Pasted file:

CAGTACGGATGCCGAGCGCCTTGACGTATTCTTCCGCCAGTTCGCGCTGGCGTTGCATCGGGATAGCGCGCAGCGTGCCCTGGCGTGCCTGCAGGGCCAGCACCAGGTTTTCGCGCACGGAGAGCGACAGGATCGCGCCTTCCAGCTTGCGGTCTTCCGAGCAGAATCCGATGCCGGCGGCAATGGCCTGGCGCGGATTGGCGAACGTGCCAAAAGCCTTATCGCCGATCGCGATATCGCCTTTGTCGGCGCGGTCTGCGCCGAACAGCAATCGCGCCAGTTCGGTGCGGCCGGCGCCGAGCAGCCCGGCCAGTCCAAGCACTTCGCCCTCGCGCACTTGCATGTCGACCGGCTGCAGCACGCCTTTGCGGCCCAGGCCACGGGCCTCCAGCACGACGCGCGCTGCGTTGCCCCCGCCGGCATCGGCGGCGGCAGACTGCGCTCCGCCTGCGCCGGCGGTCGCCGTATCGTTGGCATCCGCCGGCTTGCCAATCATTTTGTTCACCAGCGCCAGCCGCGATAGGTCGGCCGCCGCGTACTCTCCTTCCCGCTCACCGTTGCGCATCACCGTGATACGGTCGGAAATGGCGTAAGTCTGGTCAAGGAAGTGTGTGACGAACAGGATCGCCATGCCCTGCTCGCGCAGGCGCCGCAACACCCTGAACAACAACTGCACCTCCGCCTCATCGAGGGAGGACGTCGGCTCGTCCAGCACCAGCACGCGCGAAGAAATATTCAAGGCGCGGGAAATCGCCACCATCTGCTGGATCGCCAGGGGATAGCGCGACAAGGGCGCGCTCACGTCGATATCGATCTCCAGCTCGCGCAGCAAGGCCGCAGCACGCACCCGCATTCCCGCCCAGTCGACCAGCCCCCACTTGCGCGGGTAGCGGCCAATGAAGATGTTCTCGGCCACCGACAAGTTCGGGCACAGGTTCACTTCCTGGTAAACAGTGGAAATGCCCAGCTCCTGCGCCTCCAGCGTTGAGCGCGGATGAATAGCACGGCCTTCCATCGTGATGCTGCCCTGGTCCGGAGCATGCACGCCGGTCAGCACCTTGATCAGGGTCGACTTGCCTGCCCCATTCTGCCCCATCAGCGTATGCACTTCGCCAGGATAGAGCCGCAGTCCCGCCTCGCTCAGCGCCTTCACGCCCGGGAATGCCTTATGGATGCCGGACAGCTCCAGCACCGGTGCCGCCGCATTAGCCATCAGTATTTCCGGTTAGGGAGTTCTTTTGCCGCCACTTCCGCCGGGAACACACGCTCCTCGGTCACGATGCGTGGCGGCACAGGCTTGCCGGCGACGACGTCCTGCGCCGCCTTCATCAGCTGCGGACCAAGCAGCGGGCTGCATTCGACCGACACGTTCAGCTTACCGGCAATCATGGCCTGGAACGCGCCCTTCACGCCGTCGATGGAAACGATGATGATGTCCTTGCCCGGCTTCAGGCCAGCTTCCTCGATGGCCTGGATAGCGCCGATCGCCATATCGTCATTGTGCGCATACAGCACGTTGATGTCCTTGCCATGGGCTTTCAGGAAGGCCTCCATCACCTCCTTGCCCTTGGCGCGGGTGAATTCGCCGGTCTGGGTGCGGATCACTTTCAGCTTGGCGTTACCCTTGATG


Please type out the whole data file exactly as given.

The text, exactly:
CAGTACGGATGCCGAGCGCCTTGACGTATTCTTCCGCCAGTTCGCGCTGGCGTTGCATCGGGATAGCGCGCAGCGTGCCCTGGCGTGCCTGCAGGGCCAGCACCAGGTTTTCGCGCACGGAGAGCGACAGGATCGCGCCTTCCAGCTTGCGGTCTTCCGAGCAGAATCCGATGCCGGCGGCAATGGCCTGGCGCGGATTGGCGAACGTGCCAAAAGCCTTATCGCCGATCGCGATATCGCCTTTGTCGGCGCGGTCTGCGCCGAACAGCAATCGCGCCAGTTCGGTGCGGCCGGCGCCGAGCAGCCCGGCCAGTCCAAGCACTTCGCCCTCGCGCACTTGCATGTCGACCGGCTGCAGCACGCCTTTGCGGCCCAGGCCACGGGCCTCCAGCACGACGCGCGCTGCGTTGCCCCCGCCGGCATCGGCGGCGGCAGACTGCGCTCCGCCTGCGCCGGCGGTCGCCGTATCGTTGGCATCCGCCGGCTTGCCAATCATTTTGTTCACCAGCGCCAGCCGCGATAGGTCGGCCGCCGCGTACTCTCCTTCCCGCTCACCGTTGCGCATCACCGTGATACGGTCGGAAATGGCGTAAGTCTGGTCAAGGAAGTGTGTGACGAACAGGATCGCCATGCCCTGCTCGCGCAGGCGCCGCAACACCCTGAACAACAACTGCACCTCCGCCTCATCGAGGGAGGACGTCGGCTCGTCCAGCACCAGCACGCGCGAAGAAATATTCAAGGCGCGGGAAATCGCCACCATCTGCTGGATCGCCAGGGGATAGCGCGACAAGGGCGCGCTCACGTCGATATCGATCTCCAGCTCGCGCAGCAAGGCCGCAGCACGCACCCGCATTCCCGCCCAGTCGACCAGCCCCCACTTGCGCGGGTAGCGGCCAATGAAGATGTTCTCGGCCACCGACAAGTTCGGGCACAGGTTCACTTCCTGGTAAACAGTGGAAATGCCCAGCTCCTGCGCCTCCAGCGTTGAGCGCGGATGAATAGCACGGCCTTCCATCGTGATGCTGCCCTGGTCCGGAGCATGCACGCCGGTCAGCACCTTGATCAGGGTCGACTTGCCTGCCCCATTCTGCCCCATCAGCGTATGCACTTCGCCAGGATAGAGCCGCAGTCCCGCCTCGCTCAGCGCCTTCACGCCCGGGAATGCCTTATGGATGCCGGACAGCTCCAGCACCGGTGCCGCCGCATTAGCCATCAGTATTTCCGGTTAGGGAGTTCTTTTGCCGCCACTTCCGCCGGGAACACACGCTCCTCGGTCACGATGCGTGGCGGCACAGGCTTGCCGGCGACGACGTCCTGCGCCGCCTTCATCAGCTGCGGACCAAGCAGCGGGCTGCATTCGACCGACACGTTCAGCTTACCGGCAATCATGGCCTGGAACGCGCCCTTCACGCCGTCGATGGAAACGATGATGATGTCCTTGCCCGGCTTCAGGCCAGCTTCCTCGATGGCCTGGATAGCGCCGATCGCCATATCGTCATTGTGCGCATACAGCACGTTGATGTCCTTGCCATGGGCTTTCAGGAAGGCCTCCATCACCTCCTTGCCCTTGGCGCGGGTGAATTCGCCGGTCTGGGTGCGGATCACTTTCAGCTTGGCGTTACCCTTGATG